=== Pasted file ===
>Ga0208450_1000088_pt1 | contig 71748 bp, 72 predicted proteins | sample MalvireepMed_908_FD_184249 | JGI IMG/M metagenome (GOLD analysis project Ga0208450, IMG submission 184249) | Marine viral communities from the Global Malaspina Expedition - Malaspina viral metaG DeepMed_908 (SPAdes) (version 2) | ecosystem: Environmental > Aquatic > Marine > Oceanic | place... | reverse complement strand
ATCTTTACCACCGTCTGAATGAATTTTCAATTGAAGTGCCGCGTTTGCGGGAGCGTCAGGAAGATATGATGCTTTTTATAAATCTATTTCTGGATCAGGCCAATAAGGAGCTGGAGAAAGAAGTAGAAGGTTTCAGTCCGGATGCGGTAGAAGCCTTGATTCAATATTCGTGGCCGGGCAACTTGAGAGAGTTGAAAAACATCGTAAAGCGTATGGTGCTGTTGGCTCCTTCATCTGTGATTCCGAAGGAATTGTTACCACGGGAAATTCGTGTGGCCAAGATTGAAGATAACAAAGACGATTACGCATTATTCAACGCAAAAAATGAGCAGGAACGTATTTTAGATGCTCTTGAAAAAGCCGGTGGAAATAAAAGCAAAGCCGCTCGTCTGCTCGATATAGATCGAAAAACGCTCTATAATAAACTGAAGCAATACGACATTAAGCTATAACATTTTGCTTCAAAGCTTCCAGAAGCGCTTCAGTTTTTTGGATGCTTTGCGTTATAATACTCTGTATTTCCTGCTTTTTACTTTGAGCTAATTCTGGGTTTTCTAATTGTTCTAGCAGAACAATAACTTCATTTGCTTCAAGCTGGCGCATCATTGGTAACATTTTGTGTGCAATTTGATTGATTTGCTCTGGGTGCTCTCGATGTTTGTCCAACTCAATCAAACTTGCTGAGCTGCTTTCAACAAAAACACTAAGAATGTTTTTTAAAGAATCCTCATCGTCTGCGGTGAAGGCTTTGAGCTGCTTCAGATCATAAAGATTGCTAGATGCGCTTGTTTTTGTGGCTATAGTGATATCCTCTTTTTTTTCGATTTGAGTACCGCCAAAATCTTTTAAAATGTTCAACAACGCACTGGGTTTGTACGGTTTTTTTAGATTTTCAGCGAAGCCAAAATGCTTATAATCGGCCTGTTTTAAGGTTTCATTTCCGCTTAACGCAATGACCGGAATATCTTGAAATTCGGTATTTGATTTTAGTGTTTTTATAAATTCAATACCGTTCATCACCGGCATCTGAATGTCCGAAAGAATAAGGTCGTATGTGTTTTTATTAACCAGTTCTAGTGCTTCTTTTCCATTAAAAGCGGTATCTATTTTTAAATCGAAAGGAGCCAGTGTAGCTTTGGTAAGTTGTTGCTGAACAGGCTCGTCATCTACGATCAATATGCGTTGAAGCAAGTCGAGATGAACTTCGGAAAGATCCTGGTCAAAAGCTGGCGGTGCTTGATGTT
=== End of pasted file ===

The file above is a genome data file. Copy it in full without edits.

>Ga0208450_1000088_pt1 | contig 71748 bp, 72 predicted proteins | sample MalvireepMed_908_FD_184249 | JGI IMG/M metagenome (GOLD analysis project Ga0208450, IMG submission 184249) | Marine viral communities from the Global Malaspina Expedition - Malaspina viral metaG DeepMed_908 (SPAdes) (version 2) | ecosystem: Environmental > Aquatic > Marine > Oceanic | place... | reverse complement strand
ATCTTTACCACCGTCTGAATGAATTTTCAATTGAAGTGCCGCGTTTGCGGGAGCGTCAGGAAGATATGATGCTTTTTATAAATCTATTTCTGGATCAGGCCAATAAGGAGCTGGAGAAAGAAGTAGAAGGTTTCAGTCCGGATGCGGTAGAAGCCTTGATTCAATATTCGTGGCCGGGCAACTTGAGAGAGTTGAAAAACATCGTAAAGCGTATGGTGCTGTTGGCTCCTTCATCTGTGATTCCGAAGGAATTGTTACCACGGGAAATTCGTGTGGCCAAGATTGAAGATAACAAAGACGATTACGCATTATTCAACGCAAAAAATGAGCAGGAACGTATTTTAGATGCTCTTGAAAAAGCCGGTGGAAATAAAAGCAAAGCCGCTCGTCTGCTCGATATAGATCGAAAAACGCTCTATAATAAACTGAAGCAATACGACATTAAGCTATAACATTTTGCTTCAAAGCTTCCAGAAGCGCTTCAGTTTTTTGGATGCTTTGCGTTATAATACTCTGTATTTCCTGCTTTTTACTTTGAGCTAATTCTGGGTTTTCTAATTGTTCTAGCAGAACAATAACTTCATTTGCTTCAAGCTGGCGCATCATTGGTAACATTTTGTGTGCAATTTGATTGATTTGCTCTGGGTGCTCTCGATGTTTGTCCAACTCAATCAAACTTGCTGAGCTGCTTTCAACAAAAACACTAAGAATGTTTTTTAAAGAATCCTCATCGTCTGCGGTGAAGGCTTTGAGCTGCTTCAGATCATAAAGATTGCTAGATGCGCTTGTTTTTGTGGCTATAGTGATATCCTCTTTTTTTTCGATTTGAGTACCGCCAAAATCTTTTAAAATGTTCAACAACGCACTGGGTTTGTACGGTTTTTTTAGATTTTCAGCGAAGCCAAAATGCTTATAATCGGCCTGTTTTAAGGTTTCATTTCCGCTTAACGCAATGACCGGAATATCTTGAAATTCGGTATTTGATTTTAGTGTTTTTATAAATTCAATACCGTTCATCACCGGCATCTGAATGTCCGAAAGAATAAGGTCGTATGTGTTTTTATTAACCAGTTCTAGTGCTTCTTTTCCATTAAAAGCGGTATCTATTTTTAAATCGAAAGGAGCCAGTGTAGCTTTGGTAAGTTGTTGCTGAACAGGCTCGTCATCTACGATCAATATGCGTTGAAGCAAGTCGAGATGAACTTCGGAAAGATCCTGGTCAAAAGCTGGCGGTGCTTGATGTT